To Bach, as to his contemporaries, "cantata" suggested a secular composition for solo voices with continuo and, possibly, other instruments. (3)  Accordingly, we do not find the term "cantata" in any of Bach's regular choral works for the church service, and it seems that Bach himself did not use the term for any of the sacred solo works either, except for isolated works (Copulations Cantata, No. 195 and Trauungs-Cantata, No. 197).   Bach, in his note concerning the order of worship at Leipzig, referred to the chief composition to be performed as "Haupt Music." (4)   In his scores, he generally avoided the use of a technical term.  His titles regularly specify the occasion within the church year for which the work was written, the performing forces, the opening words of the text, and the composer's name.  When a technical classification is given, we find mostly "concerto" or "concerto da chiesa."  A specific group is formed by the works called "dialogi" or "concerto di dialogo," in which two allegorical figures are introduced such as Fear and Hope, or the Saviour and the Christian Soul.  Twice we find the term "motetto."  The term motet is applied by Bach to works for voice without instrumental parts.  Bach's secular works for voices and instruments are the only true cantatas.  Bach himself made the distinction between "drama per musica," which suggested a choral work, and "cantatas," which suggested performance by soloists. (5)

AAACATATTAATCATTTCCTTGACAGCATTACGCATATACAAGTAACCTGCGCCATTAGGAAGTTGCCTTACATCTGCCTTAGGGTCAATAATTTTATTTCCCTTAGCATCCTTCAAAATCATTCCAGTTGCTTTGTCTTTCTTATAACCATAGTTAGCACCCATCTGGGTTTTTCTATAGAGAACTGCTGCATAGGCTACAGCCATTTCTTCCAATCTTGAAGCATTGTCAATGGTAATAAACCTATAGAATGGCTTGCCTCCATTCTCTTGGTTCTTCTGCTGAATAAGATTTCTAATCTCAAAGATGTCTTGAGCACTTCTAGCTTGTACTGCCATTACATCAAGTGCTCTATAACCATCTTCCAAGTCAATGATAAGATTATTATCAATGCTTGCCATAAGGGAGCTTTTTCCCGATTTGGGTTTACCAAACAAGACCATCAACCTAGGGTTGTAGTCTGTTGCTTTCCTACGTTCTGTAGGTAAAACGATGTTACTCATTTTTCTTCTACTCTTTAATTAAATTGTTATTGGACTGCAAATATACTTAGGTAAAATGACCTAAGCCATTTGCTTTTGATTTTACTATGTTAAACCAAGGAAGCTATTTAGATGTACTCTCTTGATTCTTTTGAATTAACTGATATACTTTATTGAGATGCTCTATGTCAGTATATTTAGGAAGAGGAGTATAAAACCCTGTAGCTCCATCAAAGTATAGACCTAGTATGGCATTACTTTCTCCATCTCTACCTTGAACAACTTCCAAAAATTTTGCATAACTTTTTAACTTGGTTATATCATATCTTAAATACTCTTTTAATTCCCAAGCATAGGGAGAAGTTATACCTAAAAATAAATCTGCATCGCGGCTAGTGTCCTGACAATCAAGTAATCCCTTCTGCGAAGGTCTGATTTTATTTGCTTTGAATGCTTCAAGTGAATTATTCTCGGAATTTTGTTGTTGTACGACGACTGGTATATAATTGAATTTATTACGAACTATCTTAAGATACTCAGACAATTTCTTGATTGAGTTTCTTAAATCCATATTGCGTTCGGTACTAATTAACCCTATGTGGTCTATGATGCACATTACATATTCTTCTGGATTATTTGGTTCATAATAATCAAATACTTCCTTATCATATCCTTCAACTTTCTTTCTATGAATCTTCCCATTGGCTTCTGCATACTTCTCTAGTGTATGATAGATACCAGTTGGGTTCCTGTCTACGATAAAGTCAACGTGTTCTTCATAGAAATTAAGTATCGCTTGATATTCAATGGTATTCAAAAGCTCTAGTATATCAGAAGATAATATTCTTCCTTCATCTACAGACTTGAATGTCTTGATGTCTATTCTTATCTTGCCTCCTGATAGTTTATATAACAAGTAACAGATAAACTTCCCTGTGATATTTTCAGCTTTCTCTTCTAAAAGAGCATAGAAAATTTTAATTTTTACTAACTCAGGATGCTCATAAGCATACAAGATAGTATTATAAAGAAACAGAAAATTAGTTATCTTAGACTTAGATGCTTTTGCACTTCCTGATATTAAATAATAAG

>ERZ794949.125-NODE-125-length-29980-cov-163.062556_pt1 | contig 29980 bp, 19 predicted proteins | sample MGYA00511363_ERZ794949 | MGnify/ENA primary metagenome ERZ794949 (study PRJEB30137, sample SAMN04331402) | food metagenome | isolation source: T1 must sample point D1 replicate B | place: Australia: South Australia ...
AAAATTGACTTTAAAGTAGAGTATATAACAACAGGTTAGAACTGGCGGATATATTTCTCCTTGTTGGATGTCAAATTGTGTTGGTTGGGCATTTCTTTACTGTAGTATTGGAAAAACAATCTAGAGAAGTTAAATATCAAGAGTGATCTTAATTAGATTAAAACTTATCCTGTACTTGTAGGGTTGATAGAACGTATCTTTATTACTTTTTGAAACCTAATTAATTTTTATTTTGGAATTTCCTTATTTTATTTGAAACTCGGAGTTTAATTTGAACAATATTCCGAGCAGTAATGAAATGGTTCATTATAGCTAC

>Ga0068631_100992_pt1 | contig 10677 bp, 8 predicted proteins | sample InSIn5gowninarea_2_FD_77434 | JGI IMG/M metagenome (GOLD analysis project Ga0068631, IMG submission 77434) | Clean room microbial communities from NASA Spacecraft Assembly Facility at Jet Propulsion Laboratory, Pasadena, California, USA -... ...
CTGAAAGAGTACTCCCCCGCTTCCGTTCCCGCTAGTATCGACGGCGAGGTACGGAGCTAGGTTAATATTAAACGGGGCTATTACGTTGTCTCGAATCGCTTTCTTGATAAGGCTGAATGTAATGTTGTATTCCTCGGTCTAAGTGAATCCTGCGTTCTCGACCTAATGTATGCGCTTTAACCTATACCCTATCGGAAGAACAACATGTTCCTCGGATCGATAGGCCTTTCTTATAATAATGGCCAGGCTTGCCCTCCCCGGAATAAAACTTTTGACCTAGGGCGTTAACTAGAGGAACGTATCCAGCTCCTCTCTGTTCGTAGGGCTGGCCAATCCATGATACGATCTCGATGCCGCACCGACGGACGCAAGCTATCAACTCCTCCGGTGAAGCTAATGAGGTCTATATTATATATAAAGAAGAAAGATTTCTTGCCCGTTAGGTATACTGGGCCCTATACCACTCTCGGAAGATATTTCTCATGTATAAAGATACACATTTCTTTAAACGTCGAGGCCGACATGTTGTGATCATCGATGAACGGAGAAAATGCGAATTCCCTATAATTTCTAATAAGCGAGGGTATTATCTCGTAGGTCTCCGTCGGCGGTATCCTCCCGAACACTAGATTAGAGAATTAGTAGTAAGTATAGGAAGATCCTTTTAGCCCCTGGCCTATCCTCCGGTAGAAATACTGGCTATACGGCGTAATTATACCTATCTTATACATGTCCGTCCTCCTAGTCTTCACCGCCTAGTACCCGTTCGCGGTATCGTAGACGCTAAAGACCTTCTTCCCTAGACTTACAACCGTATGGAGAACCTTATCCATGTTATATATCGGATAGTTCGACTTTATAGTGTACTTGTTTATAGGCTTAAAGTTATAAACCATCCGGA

In the third cycle, from 1725 to 1727, the forms include solo and dialogue cantatas and large-scale works in two parts.  The third cycle, and also the fourth, make extensive use of preexisting concerto material, perhaps from the Koethen period.  From late 1726, obligato organ parts appear (Nos. 35, 146, 169, 49, 88).

Geist und Seele wird verwirret: Cantata BWV 35